NYC-based boutique law firm Pardalis & Nohavicka brings the latest legal updates from the world of real estate to PropertyShark. Pardalis & Nohavicka handles an eclectic array of matters, representing individuals and business owners in civil litigation, criminal cases and business transactions, currently litigating and representing clients throughout the United States and around the world.
With the holiday season in full effect, the retail business in New York City is booming. In fact, holiday sales are expected to rise by as much as 4%. As such, landlords can expect their retail tenants to bring in more customers than ever.
But, what happens if a tenant decides to shut down its operations in the middle of the busiest season of the year? As a landlord, avoid this kind of scenario by including special clauses in your leases.
Continuous Operations Clause
A handy clause for landlords of retail tenants in shopping centers is the continuous operations clause. This can often be implied, but it’s in your best interest to get it in writing. This clause ensures that the tenant is legally obligated to carry out its operations throughout the duration of the agreed-upon term.
Essentially, this type of clause is a form of protection for landlords. For example, it protects your income by ensuring you won’t lose rent. It also protects the image of the overall shopping center; when customers see vacant spaces, they tend to shy away from the shopping center altogether. Further effects of vacancies in shopping centers may include decreased foot traffic, reduced sales and discomfort among other tenants.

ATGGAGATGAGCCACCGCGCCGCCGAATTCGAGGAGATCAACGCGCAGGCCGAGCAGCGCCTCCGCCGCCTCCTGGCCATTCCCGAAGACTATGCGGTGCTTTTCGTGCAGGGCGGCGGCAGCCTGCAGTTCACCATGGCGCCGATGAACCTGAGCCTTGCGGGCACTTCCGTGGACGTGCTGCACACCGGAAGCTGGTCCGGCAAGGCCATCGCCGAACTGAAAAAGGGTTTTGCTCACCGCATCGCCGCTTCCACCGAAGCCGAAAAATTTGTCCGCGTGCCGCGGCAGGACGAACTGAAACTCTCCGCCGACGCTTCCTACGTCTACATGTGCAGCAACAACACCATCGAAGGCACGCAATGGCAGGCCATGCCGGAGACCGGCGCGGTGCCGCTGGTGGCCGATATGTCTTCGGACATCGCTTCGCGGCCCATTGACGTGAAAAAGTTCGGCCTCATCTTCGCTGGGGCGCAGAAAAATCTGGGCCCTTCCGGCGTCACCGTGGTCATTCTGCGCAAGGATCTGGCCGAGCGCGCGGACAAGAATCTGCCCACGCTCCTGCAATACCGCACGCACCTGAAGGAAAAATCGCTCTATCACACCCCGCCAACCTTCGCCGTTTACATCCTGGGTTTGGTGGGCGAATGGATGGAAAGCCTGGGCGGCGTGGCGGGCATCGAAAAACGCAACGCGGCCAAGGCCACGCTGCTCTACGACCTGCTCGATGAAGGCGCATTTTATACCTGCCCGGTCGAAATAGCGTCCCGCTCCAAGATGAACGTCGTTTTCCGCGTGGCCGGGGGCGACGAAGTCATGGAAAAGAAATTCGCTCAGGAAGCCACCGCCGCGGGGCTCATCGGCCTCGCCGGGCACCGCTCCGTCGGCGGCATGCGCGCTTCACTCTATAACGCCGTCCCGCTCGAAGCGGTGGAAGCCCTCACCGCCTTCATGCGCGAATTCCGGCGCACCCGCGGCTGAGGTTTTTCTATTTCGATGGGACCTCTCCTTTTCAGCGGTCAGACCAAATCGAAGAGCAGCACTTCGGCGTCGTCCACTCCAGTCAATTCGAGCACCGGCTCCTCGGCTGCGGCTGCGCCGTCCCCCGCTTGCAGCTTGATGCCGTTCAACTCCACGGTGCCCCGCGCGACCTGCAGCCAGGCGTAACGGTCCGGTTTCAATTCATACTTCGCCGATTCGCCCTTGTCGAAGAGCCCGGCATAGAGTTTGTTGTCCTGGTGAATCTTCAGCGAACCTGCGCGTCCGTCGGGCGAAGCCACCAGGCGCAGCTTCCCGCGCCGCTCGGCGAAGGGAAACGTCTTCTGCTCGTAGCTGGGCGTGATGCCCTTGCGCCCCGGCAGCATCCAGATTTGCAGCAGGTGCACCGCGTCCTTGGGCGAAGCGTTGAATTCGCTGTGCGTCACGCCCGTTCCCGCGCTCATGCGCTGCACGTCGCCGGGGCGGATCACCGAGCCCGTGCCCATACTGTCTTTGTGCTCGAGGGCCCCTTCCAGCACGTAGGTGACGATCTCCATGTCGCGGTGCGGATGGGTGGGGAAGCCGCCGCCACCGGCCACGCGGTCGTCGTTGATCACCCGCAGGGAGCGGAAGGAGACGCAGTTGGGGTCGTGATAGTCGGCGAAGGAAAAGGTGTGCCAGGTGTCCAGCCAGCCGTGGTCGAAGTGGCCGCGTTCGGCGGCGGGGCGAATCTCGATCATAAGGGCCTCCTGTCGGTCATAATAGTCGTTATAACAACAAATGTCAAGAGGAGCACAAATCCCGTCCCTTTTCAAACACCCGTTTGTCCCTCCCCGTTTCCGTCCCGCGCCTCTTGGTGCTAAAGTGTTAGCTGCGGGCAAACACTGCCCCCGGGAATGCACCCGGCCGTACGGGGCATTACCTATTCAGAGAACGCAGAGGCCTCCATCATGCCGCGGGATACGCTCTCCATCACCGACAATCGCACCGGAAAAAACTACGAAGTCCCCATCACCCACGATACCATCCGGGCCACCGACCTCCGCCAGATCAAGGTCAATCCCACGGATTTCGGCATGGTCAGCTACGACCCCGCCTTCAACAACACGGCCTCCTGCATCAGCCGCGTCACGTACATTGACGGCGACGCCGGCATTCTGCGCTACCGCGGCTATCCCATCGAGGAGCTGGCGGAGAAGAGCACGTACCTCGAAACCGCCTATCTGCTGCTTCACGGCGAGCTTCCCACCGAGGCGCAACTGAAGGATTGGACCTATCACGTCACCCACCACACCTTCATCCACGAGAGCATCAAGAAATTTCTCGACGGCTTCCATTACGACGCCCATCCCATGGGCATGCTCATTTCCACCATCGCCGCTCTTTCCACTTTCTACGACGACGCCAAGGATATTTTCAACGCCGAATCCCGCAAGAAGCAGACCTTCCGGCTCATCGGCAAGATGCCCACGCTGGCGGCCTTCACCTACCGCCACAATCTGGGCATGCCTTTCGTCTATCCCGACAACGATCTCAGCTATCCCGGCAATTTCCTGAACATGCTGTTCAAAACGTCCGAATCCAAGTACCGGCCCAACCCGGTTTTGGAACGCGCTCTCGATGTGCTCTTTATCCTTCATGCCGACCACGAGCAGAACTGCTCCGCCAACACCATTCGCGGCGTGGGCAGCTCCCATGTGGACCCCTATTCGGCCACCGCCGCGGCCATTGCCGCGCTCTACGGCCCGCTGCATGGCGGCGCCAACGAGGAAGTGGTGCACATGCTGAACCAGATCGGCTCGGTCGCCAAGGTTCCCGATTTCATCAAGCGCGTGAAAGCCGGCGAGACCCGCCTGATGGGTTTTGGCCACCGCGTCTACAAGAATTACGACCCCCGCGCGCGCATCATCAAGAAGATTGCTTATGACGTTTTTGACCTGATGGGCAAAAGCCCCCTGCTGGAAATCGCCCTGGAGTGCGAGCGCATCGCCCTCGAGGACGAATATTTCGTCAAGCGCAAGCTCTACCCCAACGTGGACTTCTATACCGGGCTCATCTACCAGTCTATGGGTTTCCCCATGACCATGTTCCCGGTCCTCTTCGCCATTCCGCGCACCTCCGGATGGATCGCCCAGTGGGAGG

A continuous operations clause typically states the exact premises that must remain open during the business hours specified in the lease. In some cases, it might even state the number of days a store must be open each week. Additionally, the clause may also cite the landlord’s rights of re-entry upon the tenant’s non-compliance.
In some cases, tenants may not be at fault for terminating their operations during the lease term. A special clause that allows them to do so is known as a “go-dark” clause.
“Going dark” means that the tenant may vacate their space, but that they are still liable for rent during the agreed-upon term. Basically, this is an escape plan for tenants who may believe the leased premises is unprofitable and no longer suits their business.
With these precautionary clauses in place, landlords are guaranteed to minimize their exposure to risk and keep their shopping centers merry and bright.
Taso Pardalis is a founding partner of the Law Offices of Pardalis and Nohavicka, a leading full- service NYC law firm with offices in Manhattan, Queens and WeWork. Taso may be a well-known attorney with many cases making headlines in major media outlets, but at heart, he is a true entrepreneur that believes in supporting the small business community. His areas of concentration are: Intellectual Property, Trademarks, Corporate, Business Law and Real Estate Law.
Real Estate and Corporate Transactions Attorney Nataly Goldstein is a graduate of Cardozo School of Law, where she served as President of the Real Estate Law Association. She is experienced in both residential and commercial real estate transactions, as well as representing large banks, such as Wells Fargo and Citibank.
Sofia Stefanou is a law clerk at Pardalis & Nohavicka. She is currently a student at NYU’s Schack School of Real Estate. Sofia is a member of NYU’s Undergraduate Real Estate Club, Women in Real Estate Club, and Hellenic Heritage Association. She is currently a member of the real estate law team at Pardalis & Nohavicka.